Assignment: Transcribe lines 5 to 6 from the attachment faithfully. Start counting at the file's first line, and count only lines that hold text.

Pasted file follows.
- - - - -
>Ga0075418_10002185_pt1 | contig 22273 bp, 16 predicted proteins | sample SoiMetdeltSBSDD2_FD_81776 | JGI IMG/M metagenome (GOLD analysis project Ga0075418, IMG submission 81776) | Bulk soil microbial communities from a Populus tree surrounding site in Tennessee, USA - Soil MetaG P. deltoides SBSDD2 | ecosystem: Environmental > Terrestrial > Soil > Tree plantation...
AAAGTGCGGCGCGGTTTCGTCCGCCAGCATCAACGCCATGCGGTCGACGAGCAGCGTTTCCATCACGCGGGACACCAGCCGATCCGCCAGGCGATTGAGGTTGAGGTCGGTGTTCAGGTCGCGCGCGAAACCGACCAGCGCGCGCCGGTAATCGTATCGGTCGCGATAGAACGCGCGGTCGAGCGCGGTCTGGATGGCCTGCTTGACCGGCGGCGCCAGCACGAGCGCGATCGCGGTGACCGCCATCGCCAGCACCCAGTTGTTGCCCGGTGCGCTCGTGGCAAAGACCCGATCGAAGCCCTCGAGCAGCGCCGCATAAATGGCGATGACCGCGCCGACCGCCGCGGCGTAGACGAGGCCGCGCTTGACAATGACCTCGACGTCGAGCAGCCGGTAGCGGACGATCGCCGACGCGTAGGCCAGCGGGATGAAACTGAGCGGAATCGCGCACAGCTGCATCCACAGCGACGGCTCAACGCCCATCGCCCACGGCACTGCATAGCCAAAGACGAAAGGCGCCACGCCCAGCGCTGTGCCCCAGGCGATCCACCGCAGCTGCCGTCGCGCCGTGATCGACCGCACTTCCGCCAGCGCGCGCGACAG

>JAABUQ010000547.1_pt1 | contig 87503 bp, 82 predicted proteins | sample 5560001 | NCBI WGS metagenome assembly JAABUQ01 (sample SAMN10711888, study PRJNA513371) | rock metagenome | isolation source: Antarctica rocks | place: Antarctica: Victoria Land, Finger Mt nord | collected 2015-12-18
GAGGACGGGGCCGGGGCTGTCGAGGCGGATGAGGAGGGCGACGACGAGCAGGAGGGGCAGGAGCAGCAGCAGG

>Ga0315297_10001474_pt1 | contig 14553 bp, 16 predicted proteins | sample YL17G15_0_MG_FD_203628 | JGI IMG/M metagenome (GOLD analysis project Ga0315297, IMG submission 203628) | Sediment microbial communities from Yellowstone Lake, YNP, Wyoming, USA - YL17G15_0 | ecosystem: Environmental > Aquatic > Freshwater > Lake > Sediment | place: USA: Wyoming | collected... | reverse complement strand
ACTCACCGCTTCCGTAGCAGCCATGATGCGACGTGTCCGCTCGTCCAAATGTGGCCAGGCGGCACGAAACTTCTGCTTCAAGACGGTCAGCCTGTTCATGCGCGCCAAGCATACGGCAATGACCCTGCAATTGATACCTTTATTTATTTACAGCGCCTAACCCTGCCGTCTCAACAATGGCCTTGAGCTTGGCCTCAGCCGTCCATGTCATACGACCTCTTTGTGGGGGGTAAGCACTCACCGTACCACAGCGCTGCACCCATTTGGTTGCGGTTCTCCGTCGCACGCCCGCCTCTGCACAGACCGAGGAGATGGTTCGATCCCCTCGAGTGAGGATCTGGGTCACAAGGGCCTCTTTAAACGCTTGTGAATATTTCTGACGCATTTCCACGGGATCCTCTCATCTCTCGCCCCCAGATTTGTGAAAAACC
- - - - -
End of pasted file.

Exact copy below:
>Ga0315297_10001474_pt1 | contig 14553 bp, 16 predicted proteins | sample YL17G15_0_MG_FD_203628 | JGI IMG/M metagenome (GOLD analysis project Ga0315297, IMG submission 203628) | Sediment microbial communities from Yellowstone Lake, YNP, Wyoming, USA - YL17G15_0 | ecosystem: Environmental > Aquatic > Freshwater > Lake > Sediment | place: USA: Wyoming | collected... | reverse complement strand
ACTCACCGCTTCCGTAGCAGCCATGATGCGACGTGTCCGCTCGTCCAAATGTGGCCAGGCGGCACGAAACTTCTGCTTCAAGACGGTCAGCCTGTTCATGCGCGCCAAGCATACGGCAATGACCCTGCAATTGATACCTTTATTTATTTACAGCGCCTAACCCTGCCGTCTCAACAATGGCCTTGAGCTTGGCCTCAGCCGTCCATGTCATACGACCTCTTTGTGGGGGGTAAGCACTCACCGTACCACAGCGCTGCACCCATTTGGTTGCGGTTCTCCGTCGCACGCCCGCCTCTGCACAGACCGAGGAGATGGTTCGATCCCCTCGAGTGAGGATCTGGGTCACAAGGGCCTCTTTAAACGCTTGTGAATATTTCTGACGCATTTCCACGGGATCCTCTCATCTCTCGCCCCCAGATTTGTGAAAAACC